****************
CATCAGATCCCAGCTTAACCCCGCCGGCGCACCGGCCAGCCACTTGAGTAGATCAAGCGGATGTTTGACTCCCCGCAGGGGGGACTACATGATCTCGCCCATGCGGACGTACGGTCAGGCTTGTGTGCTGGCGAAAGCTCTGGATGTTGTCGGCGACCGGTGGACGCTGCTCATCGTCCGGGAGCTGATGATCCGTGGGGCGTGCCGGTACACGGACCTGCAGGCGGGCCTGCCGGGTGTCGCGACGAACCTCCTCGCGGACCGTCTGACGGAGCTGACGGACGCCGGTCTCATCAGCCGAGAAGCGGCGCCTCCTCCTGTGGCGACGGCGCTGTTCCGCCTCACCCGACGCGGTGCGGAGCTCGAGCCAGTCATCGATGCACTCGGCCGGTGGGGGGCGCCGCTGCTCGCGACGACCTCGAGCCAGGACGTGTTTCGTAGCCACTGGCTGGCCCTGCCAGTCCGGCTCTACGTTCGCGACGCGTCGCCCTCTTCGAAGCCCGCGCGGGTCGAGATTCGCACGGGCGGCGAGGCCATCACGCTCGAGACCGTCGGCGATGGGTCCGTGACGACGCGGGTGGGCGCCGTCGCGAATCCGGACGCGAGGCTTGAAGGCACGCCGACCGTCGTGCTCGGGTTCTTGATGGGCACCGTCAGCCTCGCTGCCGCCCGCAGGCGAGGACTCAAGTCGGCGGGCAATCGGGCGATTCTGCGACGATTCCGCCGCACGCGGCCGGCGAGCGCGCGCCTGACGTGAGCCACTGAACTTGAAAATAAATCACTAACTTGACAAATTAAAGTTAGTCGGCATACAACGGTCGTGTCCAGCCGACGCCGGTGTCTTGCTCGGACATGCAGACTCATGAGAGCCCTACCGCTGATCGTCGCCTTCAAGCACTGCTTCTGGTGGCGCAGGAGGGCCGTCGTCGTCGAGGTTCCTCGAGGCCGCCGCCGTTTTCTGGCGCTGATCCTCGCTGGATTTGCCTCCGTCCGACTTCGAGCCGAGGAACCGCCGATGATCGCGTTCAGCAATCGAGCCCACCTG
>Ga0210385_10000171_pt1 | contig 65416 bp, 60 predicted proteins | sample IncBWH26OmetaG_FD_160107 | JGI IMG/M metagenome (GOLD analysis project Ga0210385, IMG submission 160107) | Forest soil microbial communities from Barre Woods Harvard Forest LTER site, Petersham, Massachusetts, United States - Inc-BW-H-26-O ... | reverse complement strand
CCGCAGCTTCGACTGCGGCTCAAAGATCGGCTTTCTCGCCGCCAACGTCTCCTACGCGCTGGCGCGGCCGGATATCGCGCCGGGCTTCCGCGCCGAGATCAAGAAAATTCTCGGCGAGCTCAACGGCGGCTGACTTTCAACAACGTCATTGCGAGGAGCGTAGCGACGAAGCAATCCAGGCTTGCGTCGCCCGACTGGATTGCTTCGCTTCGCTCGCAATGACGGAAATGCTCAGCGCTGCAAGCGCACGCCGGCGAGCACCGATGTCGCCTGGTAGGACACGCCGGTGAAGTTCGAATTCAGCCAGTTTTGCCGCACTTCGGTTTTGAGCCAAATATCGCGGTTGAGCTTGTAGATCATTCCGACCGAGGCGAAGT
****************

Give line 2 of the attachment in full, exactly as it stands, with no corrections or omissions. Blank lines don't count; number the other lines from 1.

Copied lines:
>Ga0210385_10000171_pt1 | contig 65416 bp, 60 predicted proteins | sample IncBWH26OmetaG_FD_160107 | JGI IMG/M metagenome (GOLD analysis project Ga0210385, IMG submission 160107) | Forest soil microbial communities from Barre Woods Harvard Forest LTER site, Petersham, Massachusetts, United States - Inc-BW-H-26-O ... | reverse complement strand